The Official Blog of Author Rocky Alexander

Evil Dead

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So I just saw the film everyone is talking about, and thought I’d go ahead and throw my own two pennies into the conversational pot. Since I hadn’t seen Sam Raimi’s 1981 classic in about twenty-five years or so, I snuggled up in the dark with it a few days ago to get me in the mood for Fede Alvarez’s reboot. Oh, how far we’ve come since Raimi’s buckets of karo syrup and bizarre claymation, which totally scared the shit out of me at the age of twelve. And Ash. Fucking Ash. Was there ever a cooler hero in a horror film? I think not. I wasn’t sure how Alvarez was going to pull off an Evil Dead film without Ash Williams…but somehow, he did it.

I’m not going to get into plot here; if you’ve seen the original film, you have a pretty good idea of what to expect. Evil Dead isn’t a remake of The Evil Dead, but a sequel that picks up thirty years after the original, with a whole new cast of characters: David, Eric, Mia, Olivia and Natalie (the first letters of their names spells what? Well played Mr. Alvarez). I can’t say these characters are anywhere near as memorable as those in the original (by “those”, I mean Ash Williams specifically), but the film makes up for it with stellar makeup effects (no CGI here, folks), first-rate cinematography, atmosphere, and gore galore. Speaking of gore, there were moments that actually had me squirming in my popcorn-scented seat. It’s unfortunate that some of the stupid decisions made by the characters had me squirming as well, but this is horror, right? If characters in mainstream horror movies had a collective half a brain, it would make for some pretty short films.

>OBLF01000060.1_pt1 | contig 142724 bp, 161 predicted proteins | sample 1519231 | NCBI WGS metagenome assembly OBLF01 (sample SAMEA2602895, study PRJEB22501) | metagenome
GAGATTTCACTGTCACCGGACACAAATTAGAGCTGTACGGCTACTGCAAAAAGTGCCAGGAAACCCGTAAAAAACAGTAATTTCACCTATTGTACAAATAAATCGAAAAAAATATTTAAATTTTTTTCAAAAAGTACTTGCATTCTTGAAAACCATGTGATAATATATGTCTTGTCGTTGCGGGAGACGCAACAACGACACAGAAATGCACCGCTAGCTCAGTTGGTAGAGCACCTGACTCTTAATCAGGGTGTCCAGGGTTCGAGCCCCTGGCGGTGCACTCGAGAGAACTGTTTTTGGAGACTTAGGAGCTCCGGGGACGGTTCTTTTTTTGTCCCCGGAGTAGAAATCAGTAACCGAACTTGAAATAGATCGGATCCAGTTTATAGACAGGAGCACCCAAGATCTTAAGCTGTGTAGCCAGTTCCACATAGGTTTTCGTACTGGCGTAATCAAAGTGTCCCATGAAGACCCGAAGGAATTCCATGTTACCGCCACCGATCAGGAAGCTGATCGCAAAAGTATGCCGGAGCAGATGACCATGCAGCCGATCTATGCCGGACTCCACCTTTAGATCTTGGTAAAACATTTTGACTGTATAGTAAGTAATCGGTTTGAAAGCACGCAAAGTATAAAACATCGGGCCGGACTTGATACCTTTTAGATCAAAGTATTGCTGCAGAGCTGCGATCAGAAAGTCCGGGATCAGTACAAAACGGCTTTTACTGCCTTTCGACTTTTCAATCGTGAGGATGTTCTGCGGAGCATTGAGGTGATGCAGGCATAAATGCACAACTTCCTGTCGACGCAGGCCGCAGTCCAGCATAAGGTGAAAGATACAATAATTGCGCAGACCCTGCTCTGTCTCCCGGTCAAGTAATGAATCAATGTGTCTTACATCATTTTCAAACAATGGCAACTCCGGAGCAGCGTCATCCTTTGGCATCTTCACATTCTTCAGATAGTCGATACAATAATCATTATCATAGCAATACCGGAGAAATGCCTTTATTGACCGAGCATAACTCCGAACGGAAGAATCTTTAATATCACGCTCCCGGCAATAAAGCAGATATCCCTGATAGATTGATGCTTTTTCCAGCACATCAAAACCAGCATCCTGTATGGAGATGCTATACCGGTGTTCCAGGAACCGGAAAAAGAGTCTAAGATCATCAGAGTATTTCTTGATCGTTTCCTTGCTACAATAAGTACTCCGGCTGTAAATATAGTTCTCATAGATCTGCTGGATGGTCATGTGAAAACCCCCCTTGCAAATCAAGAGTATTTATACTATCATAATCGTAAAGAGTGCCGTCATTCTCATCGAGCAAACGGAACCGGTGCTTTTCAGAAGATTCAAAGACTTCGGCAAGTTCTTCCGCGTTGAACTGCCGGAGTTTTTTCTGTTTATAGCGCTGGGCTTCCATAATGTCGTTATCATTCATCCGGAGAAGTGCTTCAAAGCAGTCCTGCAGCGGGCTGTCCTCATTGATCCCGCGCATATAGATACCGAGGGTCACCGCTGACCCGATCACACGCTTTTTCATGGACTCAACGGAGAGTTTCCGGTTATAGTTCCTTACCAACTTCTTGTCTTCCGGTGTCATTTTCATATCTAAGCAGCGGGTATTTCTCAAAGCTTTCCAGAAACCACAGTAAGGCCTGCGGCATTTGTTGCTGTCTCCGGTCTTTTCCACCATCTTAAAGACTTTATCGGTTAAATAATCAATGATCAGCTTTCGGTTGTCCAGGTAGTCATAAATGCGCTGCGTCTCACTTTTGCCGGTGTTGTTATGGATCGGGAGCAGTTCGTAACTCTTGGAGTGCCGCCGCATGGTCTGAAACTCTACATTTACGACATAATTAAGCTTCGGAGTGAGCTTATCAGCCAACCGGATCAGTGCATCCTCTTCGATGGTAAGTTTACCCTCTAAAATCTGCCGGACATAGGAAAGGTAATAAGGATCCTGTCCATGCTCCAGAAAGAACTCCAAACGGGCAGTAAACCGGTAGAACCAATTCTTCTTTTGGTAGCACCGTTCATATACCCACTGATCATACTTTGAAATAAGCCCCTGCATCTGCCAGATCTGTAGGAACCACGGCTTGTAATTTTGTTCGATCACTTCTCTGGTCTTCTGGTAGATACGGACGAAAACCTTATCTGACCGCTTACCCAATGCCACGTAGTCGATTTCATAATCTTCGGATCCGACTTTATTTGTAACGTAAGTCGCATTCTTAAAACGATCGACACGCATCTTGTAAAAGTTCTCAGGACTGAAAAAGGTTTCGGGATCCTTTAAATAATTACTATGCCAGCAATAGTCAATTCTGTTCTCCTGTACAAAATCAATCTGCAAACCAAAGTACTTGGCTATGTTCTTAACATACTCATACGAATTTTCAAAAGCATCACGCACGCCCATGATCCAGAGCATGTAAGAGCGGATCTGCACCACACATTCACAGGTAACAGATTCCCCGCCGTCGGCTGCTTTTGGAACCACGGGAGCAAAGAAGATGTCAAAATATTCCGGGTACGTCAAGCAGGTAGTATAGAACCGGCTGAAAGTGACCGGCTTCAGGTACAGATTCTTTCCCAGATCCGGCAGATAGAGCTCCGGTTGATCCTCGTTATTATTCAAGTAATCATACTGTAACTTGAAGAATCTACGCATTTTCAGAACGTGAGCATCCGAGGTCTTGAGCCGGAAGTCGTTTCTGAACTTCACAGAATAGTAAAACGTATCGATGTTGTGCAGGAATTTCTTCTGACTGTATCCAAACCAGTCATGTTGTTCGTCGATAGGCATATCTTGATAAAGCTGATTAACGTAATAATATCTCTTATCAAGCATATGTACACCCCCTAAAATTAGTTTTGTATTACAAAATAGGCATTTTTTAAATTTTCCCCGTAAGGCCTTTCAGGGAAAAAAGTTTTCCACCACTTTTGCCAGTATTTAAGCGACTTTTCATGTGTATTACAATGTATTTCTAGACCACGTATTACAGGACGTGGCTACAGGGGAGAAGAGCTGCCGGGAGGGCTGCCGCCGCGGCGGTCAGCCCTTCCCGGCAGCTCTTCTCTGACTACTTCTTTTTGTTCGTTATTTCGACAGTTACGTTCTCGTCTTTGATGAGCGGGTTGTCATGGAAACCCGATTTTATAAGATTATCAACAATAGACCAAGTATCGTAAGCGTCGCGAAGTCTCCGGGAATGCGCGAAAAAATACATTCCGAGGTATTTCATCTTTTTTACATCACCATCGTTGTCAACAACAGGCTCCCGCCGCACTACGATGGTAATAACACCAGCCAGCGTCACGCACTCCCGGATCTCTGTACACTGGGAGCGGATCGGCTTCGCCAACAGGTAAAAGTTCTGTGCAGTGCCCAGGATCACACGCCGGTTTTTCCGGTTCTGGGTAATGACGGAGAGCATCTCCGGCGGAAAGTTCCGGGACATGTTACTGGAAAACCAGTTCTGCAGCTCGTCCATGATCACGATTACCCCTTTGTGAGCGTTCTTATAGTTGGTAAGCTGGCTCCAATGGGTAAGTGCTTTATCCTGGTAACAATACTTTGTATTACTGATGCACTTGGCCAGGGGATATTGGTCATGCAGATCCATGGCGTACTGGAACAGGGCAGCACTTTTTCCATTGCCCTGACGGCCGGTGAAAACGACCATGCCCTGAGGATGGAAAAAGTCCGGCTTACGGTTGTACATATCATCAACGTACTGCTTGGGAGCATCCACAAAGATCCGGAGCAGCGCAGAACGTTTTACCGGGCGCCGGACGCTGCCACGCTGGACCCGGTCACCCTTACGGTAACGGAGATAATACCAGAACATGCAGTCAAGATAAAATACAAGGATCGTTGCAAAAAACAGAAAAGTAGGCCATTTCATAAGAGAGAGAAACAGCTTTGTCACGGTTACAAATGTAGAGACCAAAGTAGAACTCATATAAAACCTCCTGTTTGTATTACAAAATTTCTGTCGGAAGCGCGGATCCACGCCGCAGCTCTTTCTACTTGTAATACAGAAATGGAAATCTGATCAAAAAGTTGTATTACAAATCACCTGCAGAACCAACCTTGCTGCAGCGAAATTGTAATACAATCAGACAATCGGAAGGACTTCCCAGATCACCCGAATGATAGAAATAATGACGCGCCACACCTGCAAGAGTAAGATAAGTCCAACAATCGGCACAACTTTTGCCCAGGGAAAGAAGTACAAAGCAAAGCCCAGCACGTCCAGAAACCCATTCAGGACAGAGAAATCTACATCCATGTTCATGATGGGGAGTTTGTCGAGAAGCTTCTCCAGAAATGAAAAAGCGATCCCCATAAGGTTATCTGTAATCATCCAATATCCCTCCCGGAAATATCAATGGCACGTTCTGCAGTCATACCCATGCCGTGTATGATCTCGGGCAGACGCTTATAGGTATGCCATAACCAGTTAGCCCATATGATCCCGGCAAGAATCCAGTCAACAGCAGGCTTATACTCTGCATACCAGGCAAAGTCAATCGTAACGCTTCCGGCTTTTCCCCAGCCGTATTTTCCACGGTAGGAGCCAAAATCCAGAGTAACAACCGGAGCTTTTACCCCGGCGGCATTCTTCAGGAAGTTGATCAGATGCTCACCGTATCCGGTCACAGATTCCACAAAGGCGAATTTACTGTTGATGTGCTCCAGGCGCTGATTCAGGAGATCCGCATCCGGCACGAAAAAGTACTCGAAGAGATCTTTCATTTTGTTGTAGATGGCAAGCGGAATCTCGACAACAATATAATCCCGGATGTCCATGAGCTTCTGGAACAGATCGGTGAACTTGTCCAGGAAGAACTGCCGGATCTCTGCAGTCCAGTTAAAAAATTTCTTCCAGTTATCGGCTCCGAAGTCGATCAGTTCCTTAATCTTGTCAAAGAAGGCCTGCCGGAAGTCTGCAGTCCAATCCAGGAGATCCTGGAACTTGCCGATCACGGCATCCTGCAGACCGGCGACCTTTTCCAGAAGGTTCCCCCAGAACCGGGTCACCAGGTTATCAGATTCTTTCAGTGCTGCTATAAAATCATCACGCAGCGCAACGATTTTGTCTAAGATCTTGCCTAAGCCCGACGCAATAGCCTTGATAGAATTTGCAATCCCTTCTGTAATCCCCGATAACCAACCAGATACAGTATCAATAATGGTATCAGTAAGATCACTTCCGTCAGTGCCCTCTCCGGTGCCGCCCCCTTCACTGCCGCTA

The baddies–deadites, demons, what have you–were a scary lot. If their sole purpose was to inflict as much prolonged fear and pain on humans as possible, then they served that purpose well. No doubt you will be reminded of Friedkin’s The Exorcist, or Bava’s Demons, but that’s mostly a good thing. It’s pretty damned difficult to create devil-spawn as frightening as those in the aforementioned films, but Alvarez is batting in the same ballpark for sure. I found the evil bastards unsettling, if not outright terrifying. There was a couple of times when I glanced over my shoulder to assure I wasn’t all alone in the theater, and that, for me, is a rare feeling.

Overall, I had a blast with this one. It was good, creepy fun that kept me highly entertained throughout. Sure, the characters weren’t the sharpest tools in the shed, and could have benefited from a little more development, but none of that was a deal-breaker for me. The film didn’t give me chills or goosebumps, or make me wet my pants or anything, but it was still scarier than 90-something percent of Hollywood’s best horror efforts of late. I can’t wait to see it again, along with Alvarez’s forthcoming Evil Dead 2, Raimi’s forthcoming Army of Darkness 2, and the later film, in which both Raimi’s and Alvarez’s stories will converge.

It’s a good day to be a horror fan.

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